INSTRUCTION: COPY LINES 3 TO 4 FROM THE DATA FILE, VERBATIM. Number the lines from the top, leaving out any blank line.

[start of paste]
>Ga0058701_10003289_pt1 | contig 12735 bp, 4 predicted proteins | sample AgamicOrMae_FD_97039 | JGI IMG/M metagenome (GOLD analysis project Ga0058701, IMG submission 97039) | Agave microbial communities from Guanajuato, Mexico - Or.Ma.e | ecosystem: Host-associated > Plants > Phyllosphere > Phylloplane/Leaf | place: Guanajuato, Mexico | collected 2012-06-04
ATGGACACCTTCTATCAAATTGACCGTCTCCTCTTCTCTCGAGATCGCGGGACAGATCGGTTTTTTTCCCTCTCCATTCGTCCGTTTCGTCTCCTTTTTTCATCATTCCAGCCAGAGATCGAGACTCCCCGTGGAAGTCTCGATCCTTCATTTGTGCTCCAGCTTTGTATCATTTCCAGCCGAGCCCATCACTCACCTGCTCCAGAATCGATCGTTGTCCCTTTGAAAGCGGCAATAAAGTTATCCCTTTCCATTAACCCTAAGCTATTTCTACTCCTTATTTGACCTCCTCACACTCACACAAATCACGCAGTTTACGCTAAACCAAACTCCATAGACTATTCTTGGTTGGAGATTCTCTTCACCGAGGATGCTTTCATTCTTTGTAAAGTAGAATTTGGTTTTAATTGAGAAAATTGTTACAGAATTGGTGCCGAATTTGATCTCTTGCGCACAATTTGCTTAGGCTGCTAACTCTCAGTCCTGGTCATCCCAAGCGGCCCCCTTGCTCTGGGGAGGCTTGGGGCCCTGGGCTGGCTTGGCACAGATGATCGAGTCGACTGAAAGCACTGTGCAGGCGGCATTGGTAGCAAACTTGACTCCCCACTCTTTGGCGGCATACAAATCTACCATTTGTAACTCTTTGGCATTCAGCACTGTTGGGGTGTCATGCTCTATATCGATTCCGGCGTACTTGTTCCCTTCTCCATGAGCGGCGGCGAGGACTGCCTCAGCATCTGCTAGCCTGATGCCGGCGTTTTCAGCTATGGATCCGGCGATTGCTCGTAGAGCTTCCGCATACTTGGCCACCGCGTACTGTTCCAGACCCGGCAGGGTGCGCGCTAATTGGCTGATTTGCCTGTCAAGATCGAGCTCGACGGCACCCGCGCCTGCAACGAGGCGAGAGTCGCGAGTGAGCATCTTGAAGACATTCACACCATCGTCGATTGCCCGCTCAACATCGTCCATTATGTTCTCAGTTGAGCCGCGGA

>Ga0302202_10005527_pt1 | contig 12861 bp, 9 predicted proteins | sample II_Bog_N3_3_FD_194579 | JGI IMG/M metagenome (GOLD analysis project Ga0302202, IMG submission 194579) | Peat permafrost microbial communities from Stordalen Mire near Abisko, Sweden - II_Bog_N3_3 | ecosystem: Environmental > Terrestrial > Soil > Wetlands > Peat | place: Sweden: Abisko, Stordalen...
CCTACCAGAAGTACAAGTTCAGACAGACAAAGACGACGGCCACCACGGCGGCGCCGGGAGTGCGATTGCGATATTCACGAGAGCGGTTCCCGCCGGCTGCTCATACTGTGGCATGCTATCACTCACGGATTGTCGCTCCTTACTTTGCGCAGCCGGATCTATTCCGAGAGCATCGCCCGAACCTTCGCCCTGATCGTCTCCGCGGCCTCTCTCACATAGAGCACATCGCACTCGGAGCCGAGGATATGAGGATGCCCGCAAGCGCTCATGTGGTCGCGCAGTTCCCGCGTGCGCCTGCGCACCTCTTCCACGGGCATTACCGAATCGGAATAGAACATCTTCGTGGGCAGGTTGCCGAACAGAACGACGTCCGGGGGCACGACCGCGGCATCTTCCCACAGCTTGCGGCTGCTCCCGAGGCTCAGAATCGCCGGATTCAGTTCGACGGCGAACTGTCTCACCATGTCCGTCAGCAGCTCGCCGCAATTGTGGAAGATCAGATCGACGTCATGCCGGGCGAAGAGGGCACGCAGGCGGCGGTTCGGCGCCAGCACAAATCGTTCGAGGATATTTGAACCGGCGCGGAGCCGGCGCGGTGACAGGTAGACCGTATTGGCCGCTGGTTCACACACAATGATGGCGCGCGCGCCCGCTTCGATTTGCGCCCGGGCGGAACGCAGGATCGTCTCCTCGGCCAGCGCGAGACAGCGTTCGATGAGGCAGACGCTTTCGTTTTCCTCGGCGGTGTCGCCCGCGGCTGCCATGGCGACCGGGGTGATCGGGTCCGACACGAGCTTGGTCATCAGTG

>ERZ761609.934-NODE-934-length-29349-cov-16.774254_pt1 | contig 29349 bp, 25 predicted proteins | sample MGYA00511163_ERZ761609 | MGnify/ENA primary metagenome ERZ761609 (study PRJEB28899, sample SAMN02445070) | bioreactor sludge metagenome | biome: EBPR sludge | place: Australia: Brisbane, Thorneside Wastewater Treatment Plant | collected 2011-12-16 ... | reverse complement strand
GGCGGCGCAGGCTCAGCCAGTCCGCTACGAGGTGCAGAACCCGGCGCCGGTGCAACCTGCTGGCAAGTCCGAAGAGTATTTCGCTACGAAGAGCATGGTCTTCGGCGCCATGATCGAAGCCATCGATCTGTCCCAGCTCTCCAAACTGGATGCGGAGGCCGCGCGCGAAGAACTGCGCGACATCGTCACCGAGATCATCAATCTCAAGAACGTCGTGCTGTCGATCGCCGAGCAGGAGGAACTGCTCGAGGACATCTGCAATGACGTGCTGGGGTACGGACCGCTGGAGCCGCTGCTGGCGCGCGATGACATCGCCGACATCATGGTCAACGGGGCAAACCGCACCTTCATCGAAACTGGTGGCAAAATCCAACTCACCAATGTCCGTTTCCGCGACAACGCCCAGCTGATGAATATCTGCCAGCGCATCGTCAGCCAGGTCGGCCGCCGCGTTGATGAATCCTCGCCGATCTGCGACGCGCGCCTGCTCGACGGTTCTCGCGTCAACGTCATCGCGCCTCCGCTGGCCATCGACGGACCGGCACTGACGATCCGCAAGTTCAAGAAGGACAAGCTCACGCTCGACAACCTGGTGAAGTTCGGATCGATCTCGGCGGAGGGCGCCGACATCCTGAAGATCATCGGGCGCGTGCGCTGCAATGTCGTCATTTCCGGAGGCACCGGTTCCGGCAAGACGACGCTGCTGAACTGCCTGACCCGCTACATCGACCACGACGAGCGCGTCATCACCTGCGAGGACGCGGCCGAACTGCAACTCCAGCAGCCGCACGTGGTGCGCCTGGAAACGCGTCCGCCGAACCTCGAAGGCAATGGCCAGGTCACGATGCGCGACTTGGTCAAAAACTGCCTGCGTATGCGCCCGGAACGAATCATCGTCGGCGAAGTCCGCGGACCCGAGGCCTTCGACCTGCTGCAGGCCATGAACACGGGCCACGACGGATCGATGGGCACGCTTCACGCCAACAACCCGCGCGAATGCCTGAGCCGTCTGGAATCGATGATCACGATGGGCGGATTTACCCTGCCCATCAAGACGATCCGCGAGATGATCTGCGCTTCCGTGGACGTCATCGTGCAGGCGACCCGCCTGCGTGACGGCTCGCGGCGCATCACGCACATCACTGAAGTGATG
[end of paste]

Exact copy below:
>Ga0302202_10005527_pt1 | contig 12861 bp, 9 predicted proteins | sample II_Bog_N3_3_FD_194579 | JGI IMG/M metagenome (GOLD analysis project Ga0302202, IMG submission 194579) | Peat permafrost microbial communities from Stordalen Mire near Abisko, Sweden - II_Bog_N3_3 | ecosystem: Environmental > Terrestrial > Soil > Wetlands > Peat | place: Sweden: Abisko, Stordalen...
CCTACCAGAAGTACAAGTTCAGACAGACAAAGACGACGGCCACCACGGCGGCGCCGGGAGTGCGATTGCGATATTCACGAGAGCGGTTCCCGCCGGCTGCTCATACTGTGGCATGCTATCACTCACGGATTGTCGCTCCTTACTTTGCGCAGCCGGATCTATTCCGAGAGCATCGCCCGAACCTTCGCCCTGATCGTCTCCGCGGCCTCTCTCACATAGAGCACATCGCACTCGGAGCCGAGGATATGAGGATGCCCGCAAGCGCTCATGTGGTCGCGCAGTTCCCGCGTGCGCCTGCGCACCTCTTCCACGGGCATTACCGAATCGGAATAGAACATCTTCGTGGGCAGGTTGCCGAACAGAACGACGTCCGGGGGCACGACCGCGGCATCTTCCCACAGCTTGCGGCTGCTCCCGAGGCTCAGAATCGCCGGATTCAGTTCGACGGCGAACTGTCTCACCATGTCCGTCAGCAGCTCGCCGCAATTGTGGAAGATCAGATCGACGTCATGCCGGGCGAAGAGGGCACGCAGGCGGCGGTTCGGCGCCAGCACAAATCGTTCGAGGATATTTGAACCGGCGCGGAGCCGGCGCGGTGACAGGTAGACCGTATTGGCCGCTGGTTCACACACAATGATGGCGCGCGCGCCCGCTTCGATTTGCGCCCGGGCGGAACGCAGGATCGTCTCCTCGGCCAGCGCGAGACAGCGTTCGATGAGGCAGACGCTTTCGTTTTCCTCGGCGGTGTCGCCCGCGGCTGCCATGGCGACCGGGGTGATCGGGTCCGACACGAGCTTGGTCATCAGTG